When we were chasing brownout issues we actually used the PDH voltage measurements to look at the resistance of the battery, SB50, main breaker, cable, and connection to the PDH loop. Calculating the expected wire resistance told us that there was something wrong; it ended up being a too-short strip length on the positive lead at the PDH!

Yes, milli-Ohms make a big difference when you are pulling 100-200 Amps!

Your analysis really highlights this and some fascinating data on the variability of the components!

I’ll see about getting all our breakers home to my shop for a round of testing!


While I appreciate the work that went into this, your results on 6 AWG + SB50 vs 4 AWG + SB120 cause me to be skeptical about your results. The cross-sectional area and contact area are clearly going to make 4 AWG + SB120 lower resistance; if you found differently, I’m suspecting a measurement error or test setup issue (or perhaps the resistance delta is below your testing setup’s measurement floor). It’s also possible that testing the SB50/120 at low current does not show the real resistance under load (which would cause the contacts to heat up and maybe make a better connection).


A correction on skin depth. The radius of the entire cable applies, regardless of whether the cable is solid or stranded, unless each individual strand is separately insulated. That is called Litz wire and is far more expensive than standard wire. It gets used in some switching power supply transformers.
That being said, the current direction is not switching at the PWM frequency, but at the commutation frequency. I think NEOs are 14 pole motors, so the frequency is maybe 1.4 kHz at full speed and the skin depth is then about 1.75mm. Someone should probably check my math. 1.75mm is larger than the wire radius of 1mm for 12 AWG.
Voltage is switching at the PWM frequency but the inductance of the motor smooths that out.


Thanks for the clarification!

While it’s clearly not as simple as I originally posted about… is it true that even regular stranded wires buys back some resistance because the strands are not in perfect contact? I.E. there is effectively more surface area to conduct on skin even if some of the surface area is removed through contact with adjacent strands.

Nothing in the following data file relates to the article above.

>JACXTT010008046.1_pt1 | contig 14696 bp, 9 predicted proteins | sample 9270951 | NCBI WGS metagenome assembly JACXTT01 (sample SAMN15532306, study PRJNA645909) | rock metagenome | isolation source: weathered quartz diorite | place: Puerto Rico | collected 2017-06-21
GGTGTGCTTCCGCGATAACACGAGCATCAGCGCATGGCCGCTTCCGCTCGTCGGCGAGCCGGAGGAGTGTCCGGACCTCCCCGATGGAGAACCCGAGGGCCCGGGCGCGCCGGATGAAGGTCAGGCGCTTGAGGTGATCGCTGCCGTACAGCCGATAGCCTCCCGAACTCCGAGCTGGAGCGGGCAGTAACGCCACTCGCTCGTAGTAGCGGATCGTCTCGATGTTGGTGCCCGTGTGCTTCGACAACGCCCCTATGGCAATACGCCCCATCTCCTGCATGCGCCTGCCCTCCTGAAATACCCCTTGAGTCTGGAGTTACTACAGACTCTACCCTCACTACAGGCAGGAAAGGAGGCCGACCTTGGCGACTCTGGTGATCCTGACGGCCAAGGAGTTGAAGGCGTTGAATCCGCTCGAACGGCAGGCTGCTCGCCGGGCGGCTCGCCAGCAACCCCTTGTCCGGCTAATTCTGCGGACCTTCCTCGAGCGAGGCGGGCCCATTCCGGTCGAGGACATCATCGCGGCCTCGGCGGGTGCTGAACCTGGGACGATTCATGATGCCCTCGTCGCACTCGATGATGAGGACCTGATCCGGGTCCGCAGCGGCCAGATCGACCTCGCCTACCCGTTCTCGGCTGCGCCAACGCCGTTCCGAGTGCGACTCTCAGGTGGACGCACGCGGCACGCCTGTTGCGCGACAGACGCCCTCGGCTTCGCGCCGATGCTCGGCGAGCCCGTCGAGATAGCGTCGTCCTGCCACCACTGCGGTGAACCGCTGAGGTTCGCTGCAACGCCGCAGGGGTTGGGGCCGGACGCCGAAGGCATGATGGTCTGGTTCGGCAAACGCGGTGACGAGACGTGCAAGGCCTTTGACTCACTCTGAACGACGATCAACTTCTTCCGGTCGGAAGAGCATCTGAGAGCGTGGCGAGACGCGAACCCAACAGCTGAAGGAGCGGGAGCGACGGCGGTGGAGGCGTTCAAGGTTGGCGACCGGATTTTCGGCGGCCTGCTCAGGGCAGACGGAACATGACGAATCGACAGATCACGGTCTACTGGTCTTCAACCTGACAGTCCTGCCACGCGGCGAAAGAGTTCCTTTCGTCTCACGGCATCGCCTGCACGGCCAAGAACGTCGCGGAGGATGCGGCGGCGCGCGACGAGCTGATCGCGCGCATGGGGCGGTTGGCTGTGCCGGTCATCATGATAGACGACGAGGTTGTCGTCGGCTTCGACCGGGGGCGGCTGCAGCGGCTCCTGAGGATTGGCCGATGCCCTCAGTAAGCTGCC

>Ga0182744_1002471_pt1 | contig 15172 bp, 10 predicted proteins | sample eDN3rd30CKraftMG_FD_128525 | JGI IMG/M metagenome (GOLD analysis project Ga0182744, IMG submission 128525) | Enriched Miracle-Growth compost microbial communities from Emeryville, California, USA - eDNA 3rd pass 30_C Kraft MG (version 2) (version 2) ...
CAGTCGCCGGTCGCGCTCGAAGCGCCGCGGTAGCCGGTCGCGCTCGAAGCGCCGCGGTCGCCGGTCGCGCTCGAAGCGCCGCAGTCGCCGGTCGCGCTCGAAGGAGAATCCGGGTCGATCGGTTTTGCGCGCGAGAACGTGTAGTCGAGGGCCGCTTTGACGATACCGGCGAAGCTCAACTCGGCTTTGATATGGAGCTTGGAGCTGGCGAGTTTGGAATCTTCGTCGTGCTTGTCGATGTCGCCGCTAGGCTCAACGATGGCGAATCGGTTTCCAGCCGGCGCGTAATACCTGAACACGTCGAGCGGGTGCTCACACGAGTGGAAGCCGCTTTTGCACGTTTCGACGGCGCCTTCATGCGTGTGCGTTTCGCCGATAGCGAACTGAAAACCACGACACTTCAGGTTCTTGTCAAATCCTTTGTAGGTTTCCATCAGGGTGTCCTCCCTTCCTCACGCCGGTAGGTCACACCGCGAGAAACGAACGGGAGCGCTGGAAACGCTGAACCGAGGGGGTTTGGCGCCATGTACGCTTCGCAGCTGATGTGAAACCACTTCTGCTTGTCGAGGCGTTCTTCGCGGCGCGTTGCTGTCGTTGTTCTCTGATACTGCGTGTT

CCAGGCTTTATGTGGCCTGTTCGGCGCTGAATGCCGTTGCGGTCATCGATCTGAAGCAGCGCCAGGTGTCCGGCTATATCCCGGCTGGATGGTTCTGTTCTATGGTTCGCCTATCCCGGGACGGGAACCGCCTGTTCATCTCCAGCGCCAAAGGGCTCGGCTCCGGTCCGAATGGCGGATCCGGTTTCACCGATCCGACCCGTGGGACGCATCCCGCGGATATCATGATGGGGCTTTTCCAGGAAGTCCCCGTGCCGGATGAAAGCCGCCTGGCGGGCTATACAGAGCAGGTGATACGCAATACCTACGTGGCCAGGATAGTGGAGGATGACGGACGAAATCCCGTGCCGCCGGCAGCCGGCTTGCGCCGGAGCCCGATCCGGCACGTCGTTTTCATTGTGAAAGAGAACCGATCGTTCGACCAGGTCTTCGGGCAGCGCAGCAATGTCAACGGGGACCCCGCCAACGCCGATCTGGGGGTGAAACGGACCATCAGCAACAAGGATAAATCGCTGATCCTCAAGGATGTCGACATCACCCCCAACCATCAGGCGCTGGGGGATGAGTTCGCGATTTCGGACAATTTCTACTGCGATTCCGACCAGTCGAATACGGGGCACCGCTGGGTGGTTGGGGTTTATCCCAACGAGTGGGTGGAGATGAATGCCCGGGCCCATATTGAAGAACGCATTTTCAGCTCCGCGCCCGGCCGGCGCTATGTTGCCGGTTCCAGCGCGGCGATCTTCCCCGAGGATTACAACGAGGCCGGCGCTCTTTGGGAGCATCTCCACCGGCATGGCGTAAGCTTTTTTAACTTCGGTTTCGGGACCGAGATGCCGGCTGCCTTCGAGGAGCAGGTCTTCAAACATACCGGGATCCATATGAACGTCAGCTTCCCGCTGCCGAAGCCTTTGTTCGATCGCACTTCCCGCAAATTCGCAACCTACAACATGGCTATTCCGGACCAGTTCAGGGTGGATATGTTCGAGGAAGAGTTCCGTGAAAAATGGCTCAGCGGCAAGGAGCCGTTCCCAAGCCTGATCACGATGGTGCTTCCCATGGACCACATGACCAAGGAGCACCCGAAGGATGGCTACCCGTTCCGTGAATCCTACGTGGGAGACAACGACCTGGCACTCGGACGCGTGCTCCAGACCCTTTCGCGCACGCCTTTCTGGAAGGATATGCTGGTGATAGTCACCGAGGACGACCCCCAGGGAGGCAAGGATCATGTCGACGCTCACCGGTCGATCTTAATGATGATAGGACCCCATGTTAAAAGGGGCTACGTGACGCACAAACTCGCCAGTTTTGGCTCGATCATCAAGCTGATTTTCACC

The current in the NEO phase has a high frequency modulation well above the commutating speed. That said, its really not “fast” in the electrical world :wink:

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Yes, stranded is somewhat better than solid for high frequency. As far as I understand. When I did electromagnetic levitation I used Copper tube with water flowing through it. At low RF the middle of the conductor didn’t do anything useful.

Many types of connections will only reveal their true resistance when current is passed through it. This is called Wetting Current and it really comes into play when measuring contact resistance.

What are the exact details of the resistance meter that was used @DeMentor ?


Thanks for your review and comment! This is a great example of the value of discussion – sharing different views with the goal of useful outcomes.
Long-term stability and reliability of electrical connections is a concern. But I think the context and specific objectives of different recommendations should be considered here too. For example, a later feedback comment cites NASA’s guidance that (some? all?) crimped connectors should not also be soldered. I’m sure that for super-long-term connections in super-high vibration settings that advice is by far the best way to go, but I think the realities of FRC robots – although rigorous – are a bit less. To quantify, in our robot’s 53 matches last season, the robot ran for about 115 minutes (let’s say 2 hours) and received at least 1,000 bumper-buffered high-impact hits. We practiced for another ~ 4 hours, with a lower hit rate – so perhaps another 1,000 hits. Altogether, that’s a robot high-stress lifetime of about 6 hours and 2,000 hits; it’s not hard to imagine other robots going through 2-3X this. My intuition is that this level of stress is far less than what the NASA guidelines against soldering of crimped connections is meant for. Our standard practice (before the study we just published) were to solder connectors (using excellent practices, with QA/QC review), to reinforce connections and to stabilize them by tying them down to the robot mechanical structure within 2-3 inches of the connection.